Having radiotherapy treatment for anal cancer

External radiotherapy uses high energy waves similar to x-rays to destroy cancer cells. 

You have radiotherapy in a hospital radiotherapy department. You go to the radiotherapy department from your ward if you’re already in hospital.

When you might have it

You might have radiotherapy:

  • combined with chemotherapy (chemoradiotherapy) 
  • to relieve symptoms of anal cancer that has spread (advanced anal cancer)


Chemotherapy combined with radiotherapy (chemoradiotherapy) is the main treatment for anal cancer that hasn't spread to other parts of the body.

Doctors know from research that this is a better treatment for anal cancer than surgery. If chemoradiotherapy is successful, you won't need a permanent colostomy.

You usually have radiotherapy for 5 days per week over 5 weeks.

For cancer that has spread

Radiotherapy can relieve the symptoms of advanced anal cancer, such as pain. It aims to shrink or control the growth of the cancer for a period of time. This is called palliative radiotherapy.

Type of radiotherapy

You have intensity-modulated radiotherapy (IMRT) for anal cancer. IMRT is a type of conformal radiotherapy. Conformal radiotherapy shapes the radiation beams to closely fit the area of cancer.

You can have IMRT on a standard radiotherapy machine, called a linear accelerator (LINAC).

The radiotherapy room

Radiotherapy machines are very big and could make you feel nervous when you see them for the first time. The machine might be fixed in one position. Or it might rotate around your body to give treatment from different directions. The machine doesn't touch you at any point.

Before your first treatment, your therapy radiographers Open a glossary item will explain what you will see and hear. In some departments, the treatment rooms have docks for you to plug in music players. So, you can listen to your own music while you have treatment.

Photo of a linear accelerator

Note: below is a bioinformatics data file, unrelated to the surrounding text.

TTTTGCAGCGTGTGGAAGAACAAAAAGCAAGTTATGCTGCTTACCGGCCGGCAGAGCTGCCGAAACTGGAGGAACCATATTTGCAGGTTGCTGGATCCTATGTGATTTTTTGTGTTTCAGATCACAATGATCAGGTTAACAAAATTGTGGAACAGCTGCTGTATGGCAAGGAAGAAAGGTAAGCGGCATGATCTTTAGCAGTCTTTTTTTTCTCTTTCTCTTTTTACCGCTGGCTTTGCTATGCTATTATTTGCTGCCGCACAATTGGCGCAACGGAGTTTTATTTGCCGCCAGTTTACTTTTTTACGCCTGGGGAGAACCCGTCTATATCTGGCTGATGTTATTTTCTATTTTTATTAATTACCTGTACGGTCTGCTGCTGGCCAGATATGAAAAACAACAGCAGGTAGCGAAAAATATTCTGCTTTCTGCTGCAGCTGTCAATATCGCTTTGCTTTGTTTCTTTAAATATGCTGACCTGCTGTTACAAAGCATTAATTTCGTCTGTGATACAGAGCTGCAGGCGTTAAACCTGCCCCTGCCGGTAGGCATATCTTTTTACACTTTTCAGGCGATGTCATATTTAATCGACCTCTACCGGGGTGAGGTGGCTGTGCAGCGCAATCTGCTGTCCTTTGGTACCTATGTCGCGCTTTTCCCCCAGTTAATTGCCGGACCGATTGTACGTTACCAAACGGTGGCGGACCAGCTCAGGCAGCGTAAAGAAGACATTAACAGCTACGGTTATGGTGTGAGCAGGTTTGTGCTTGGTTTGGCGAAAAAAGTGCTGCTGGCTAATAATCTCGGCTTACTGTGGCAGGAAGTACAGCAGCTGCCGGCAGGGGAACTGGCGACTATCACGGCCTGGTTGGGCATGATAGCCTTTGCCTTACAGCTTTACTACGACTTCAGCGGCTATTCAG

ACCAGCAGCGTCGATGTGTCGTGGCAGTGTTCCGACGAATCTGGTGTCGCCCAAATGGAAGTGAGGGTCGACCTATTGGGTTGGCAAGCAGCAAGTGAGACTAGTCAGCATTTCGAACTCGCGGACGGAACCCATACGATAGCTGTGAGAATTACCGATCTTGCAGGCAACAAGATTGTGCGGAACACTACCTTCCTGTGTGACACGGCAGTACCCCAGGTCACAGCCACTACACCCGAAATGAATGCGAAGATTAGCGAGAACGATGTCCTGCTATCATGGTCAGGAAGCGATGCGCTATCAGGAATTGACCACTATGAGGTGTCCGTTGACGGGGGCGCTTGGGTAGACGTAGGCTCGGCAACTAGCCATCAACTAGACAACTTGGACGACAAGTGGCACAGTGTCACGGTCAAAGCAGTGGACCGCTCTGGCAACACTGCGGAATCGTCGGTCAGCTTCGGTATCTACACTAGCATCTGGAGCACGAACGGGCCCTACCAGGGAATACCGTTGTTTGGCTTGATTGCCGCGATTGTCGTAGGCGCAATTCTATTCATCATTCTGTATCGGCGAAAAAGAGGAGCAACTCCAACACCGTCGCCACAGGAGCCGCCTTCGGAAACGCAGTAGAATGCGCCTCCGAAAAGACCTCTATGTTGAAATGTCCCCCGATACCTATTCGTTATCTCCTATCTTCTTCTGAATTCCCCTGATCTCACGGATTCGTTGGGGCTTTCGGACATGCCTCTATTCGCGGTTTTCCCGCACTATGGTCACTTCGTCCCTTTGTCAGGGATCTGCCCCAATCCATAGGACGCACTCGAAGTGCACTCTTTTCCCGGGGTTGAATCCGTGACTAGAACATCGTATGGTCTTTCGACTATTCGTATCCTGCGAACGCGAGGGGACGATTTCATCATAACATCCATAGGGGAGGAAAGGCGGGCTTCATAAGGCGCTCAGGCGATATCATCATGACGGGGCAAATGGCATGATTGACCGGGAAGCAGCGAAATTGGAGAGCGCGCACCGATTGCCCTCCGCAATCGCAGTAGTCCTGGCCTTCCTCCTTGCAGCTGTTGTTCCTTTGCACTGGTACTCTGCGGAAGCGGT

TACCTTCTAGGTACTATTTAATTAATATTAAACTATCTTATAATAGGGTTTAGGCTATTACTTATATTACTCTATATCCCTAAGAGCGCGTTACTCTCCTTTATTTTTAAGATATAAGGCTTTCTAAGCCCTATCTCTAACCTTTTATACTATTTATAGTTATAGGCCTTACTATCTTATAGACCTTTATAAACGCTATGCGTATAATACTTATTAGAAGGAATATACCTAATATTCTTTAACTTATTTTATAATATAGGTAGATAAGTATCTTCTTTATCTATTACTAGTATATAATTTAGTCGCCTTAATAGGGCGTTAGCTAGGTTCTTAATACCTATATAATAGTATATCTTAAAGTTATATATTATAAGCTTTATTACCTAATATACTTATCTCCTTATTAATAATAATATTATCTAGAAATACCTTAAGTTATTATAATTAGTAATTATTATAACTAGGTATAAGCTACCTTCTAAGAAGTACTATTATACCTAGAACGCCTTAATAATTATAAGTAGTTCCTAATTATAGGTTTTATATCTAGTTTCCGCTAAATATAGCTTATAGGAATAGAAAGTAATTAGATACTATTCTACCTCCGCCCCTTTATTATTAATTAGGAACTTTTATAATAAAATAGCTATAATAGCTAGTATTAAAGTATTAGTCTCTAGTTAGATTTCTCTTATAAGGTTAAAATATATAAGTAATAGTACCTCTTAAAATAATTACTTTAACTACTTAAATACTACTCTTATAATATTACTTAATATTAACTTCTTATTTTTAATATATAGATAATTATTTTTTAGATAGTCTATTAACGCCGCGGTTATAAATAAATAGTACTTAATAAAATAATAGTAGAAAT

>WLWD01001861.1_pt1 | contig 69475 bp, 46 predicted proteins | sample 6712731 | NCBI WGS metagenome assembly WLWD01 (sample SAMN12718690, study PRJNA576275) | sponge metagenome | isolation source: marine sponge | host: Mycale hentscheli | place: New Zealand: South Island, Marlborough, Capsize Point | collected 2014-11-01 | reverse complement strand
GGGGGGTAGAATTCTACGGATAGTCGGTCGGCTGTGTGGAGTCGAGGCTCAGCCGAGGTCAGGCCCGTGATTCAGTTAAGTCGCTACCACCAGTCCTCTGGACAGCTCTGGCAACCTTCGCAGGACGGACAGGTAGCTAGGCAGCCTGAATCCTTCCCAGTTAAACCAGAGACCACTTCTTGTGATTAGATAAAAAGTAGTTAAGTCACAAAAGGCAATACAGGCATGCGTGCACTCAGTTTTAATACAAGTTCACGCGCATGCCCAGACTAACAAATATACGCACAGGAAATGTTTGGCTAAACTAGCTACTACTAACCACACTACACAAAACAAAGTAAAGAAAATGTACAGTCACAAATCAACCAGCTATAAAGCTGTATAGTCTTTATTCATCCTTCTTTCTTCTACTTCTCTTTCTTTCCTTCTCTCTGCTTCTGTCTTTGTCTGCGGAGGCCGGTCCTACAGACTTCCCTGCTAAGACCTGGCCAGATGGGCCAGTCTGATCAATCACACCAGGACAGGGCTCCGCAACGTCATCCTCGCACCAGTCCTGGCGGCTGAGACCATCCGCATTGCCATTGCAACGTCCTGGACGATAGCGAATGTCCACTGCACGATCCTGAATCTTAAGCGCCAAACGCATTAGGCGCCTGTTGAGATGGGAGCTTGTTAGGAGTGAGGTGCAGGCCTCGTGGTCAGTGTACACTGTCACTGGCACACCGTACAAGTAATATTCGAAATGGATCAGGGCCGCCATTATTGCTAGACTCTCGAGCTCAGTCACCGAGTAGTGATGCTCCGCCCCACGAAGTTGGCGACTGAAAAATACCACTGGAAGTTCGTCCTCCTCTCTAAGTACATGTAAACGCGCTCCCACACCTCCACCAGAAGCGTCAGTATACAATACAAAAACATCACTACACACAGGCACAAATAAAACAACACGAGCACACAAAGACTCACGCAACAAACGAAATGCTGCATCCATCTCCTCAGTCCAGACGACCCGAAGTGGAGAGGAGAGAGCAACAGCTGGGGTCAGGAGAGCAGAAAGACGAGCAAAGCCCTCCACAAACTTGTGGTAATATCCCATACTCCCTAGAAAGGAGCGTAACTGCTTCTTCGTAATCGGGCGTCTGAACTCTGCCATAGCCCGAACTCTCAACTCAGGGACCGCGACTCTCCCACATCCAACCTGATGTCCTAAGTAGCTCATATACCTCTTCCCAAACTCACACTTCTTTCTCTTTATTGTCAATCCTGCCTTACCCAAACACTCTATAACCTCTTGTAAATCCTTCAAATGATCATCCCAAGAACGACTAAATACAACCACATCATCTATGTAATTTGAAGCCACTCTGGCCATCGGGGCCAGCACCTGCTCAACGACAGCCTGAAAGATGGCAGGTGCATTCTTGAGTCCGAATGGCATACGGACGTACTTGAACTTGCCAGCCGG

Before treatment

You usually get a bowel and bladder prep sheet a few weeks before your scan. This explains how you can help prepare your bladder and bowels for the planning scan and treatment. Following this advice can help reduce long term side effects to your bladder and bowels.

Your radiographer will explain how to prep your bladder and bowels. They will check you have emptied your bowels that day and ask you to empty your bladder. They will then explain how you can fill your bladder by drinking water. You will have to also do this before every treatment.

If your bladder is not full enough, or your bowels aren't empty enough, the scan may need to be repeated.

During the treatment

You need to lie very still. Your radiographers might take images (x-rays or scans) before your treatment to make sure that you're in the right position. The machine makes whirring and beeping sounds. You won’t feel anything when you have the treatment.

Your radiographers can see and hear you on a CCTV screen in the next room. They can talk to you over an intercom and might ask you to hold your breath or take shallow breaths at times. You can also talk to them through the intercom or raise your hand if you need to stop or if you're uncomfortable.

You won't be radioactive

This type of radiotherapy won't make you radioactive. It's safe to be around other people, including pregnant women and children.

Travelling to radiotherapy appointments

You might have to travel a long way each day for your radiotherapy. This depends on where your nearest cancer centre is. This can make you very tired, especially if you have side effects from the treatment.

You can ask the therapy radiographers Open a glossary item for an appointment time to suit you. They will do their best, but some departments might be very busy. Some radiotherapy departments are open from 7 am till 9 pm.

Car parking can be difficult at hospitals. Ask the radiotherapy staff if you are able to get free parking or discounted parking. They may be able to give you tips on free places to park nearby.

Hospital transport may be available if you have no other way to get to the hospital. But it might not always be at convenient times. It is usually for people who struggle to use public transport or have any other illnesses or disabilities. You might need to arrange hospital transport yourself.

Some people are able to claim back a refund for healthcare travel costs. This is based on the type of appointment and whether you claim certain benefits. Ask the radiotherapy staff for more information about this and hospital transport.

Some hospitals have their own drivers and local charities might offer hospital transport. So do ask if any help is available in your area.

Side effects of treatment

Side effects of radiotherapy for anal cancer can include feeling tired, sore skin around the anus and groin, or bladder irritation. You may also need to open your bowels frequently, or may feel sick.

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